I’m going to go out on something of a limb here and state that the more enduring movies our culture produces are all targeted – knowingly or otherwise – to that “sweet spot” in our soul that yet remembers a time far off when human beings were created to live in matchless perfection, our bodies and spirits in perfect alignment with the glory and wonder that surrounds us in creation. It’s not at all “scientific” (for lack of a better term) to assert that our hearts remember a perfect creation in some way and yet, if we are honest, we cannot deny having our emotions powerfully stirred by images of places we’ve never been, indeed places and times that have never existed at all. Such is the gorgeous backdrop of the most recent Disney-Pixar release, “Brave.”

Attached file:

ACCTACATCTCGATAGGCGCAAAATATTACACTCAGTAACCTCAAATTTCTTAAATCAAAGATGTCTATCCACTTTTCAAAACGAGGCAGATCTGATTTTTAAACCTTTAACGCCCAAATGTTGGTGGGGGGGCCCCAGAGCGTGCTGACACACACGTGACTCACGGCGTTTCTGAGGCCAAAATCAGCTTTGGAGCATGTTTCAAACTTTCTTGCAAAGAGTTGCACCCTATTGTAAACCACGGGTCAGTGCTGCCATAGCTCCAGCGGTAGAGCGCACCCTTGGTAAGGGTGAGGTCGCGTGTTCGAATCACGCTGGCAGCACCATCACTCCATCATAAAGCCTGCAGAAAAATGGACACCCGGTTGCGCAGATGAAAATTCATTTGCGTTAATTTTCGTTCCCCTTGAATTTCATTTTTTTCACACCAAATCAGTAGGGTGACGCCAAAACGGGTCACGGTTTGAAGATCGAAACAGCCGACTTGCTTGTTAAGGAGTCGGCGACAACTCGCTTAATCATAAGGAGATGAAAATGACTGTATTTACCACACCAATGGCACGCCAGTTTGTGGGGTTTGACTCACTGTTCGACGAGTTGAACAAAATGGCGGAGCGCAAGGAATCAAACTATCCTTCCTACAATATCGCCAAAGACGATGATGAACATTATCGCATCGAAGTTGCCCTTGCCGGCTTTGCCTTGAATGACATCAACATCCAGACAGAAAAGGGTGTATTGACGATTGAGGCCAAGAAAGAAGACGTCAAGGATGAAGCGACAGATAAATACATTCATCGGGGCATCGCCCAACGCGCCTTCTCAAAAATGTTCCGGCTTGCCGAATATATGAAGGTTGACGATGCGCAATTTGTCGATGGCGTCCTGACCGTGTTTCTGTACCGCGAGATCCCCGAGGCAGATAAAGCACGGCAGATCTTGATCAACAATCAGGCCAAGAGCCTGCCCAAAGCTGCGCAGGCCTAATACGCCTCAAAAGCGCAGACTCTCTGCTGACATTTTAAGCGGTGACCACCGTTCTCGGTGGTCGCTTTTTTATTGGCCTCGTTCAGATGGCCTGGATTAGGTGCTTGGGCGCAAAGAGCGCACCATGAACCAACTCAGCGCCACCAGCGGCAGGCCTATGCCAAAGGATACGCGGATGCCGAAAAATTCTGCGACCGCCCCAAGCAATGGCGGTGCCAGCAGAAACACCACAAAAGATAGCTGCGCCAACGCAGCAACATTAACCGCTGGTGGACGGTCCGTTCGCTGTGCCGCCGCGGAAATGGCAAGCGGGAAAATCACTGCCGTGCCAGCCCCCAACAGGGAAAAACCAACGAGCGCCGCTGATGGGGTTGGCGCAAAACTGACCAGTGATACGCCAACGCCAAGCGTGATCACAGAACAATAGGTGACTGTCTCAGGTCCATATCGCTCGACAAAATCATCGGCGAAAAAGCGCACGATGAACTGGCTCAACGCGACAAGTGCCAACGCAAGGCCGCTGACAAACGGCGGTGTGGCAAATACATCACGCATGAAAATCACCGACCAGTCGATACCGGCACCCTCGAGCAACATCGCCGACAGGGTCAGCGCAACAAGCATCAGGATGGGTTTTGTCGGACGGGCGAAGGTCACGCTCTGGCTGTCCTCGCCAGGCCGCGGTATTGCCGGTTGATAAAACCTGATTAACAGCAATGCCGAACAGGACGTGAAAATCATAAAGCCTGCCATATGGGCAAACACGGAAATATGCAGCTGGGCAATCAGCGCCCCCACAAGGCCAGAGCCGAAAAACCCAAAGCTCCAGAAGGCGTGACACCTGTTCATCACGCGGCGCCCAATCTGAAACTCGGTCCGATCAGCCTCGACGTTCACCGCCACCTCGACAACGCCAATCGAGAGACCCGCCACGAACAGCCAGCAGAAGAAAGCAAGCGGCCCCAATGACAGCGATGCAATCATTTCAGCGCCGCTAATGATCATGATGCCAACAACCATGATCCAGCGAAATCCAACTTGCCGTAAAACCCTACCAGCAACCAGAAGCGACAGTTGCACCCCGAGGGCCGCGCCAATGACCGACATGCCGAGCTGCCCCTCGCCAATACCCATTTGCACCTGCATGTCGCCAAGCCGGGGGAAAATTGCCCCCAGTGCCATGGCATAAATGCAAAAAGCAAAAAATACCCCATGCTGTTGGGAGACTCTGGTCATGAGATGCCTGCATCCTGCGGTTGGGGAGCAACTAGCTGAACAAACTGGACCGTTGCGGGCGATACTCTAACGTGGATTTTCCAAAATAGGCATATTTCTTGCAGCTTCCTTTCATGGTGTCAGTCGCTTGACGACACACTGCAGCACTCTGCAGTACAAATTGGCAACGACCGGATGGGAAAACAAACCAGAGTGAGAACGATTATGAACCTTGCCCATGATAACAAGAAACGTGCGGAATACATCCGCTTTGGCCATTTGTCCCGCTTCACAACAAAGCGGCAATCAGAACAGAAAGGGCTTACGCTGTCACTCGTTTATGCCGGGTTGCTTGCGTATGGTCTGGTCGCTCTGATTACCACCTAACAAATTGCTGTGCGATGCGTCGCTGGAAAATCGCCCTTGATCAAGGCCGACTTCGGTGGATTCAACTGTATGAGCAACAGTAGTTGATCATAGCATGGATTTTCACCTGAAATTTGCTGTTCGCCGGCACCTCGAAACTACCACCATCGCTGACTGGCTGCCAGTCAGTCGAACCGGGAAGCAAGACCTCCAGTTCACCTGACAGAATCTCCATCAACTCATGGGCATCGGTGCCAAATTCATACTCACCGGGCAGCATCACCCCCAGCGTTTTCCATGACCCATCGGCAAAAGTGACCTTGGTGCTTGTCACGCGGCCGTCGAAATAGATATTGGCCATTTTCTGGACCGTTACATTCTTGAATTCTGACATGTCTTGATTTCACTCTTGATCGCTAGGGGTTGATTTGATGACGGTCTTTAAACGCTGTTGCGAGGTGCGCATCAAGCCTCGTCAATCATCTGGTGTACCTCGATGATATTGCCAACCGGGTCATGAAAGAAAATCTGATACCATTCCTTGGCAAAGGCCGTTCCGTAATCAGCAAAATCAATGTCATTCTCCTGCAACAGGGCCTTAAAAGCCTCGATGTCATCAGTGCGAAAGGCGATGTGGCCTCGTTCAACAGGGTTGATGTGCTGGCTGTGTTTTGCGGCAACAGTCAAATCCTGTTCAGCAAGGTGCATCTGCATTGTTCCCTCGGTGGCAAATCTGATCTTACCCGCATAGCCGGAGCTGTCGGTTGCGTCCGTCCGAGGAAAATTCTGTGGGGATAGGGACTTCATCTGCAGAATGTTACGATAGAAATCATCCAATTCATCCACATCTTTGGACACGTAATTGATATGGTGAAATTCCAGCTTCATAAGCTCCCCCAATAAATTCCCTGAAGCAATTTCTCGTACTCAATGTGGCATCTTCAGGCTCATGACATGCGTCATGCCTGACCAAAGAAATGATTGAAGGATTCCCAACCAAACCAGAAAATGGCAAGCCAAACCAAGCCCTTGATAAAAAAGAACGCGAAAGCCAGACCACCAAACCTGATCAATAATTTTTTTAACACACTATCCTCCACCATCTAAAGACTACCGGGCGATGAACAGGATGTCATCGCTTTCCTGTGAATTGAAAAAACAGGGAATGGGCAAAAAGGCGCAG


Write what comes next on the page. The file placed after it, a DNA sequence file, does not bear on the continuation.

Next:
If you have yet to see the film, I’d like to strongly recommend that you catch these amazing visuals on the big screen, even if you do not have young children to take along. The basic plotline of the film is immediately recognizable to anyone who has had even one exposure to the classic fairy tales, but playfully tinkers with the traditions and archetypes of that genre in ways that are both laugh-out-loud fun and thought-provoking. As just one example, the film centers itself on a lovely young heroin who gleefully defies the traditional modes and manners normally associated with the term, “princess.” Merida, voiced by Kelly Macdonald, is not in the least bit content to allow young princes to fight for the right to have her hand in marriage; she will compete for her own hand, thank you very much. (Rightly so, too, as the dim-witted lugs put forth as potential suitors are not even half as smart or capable.)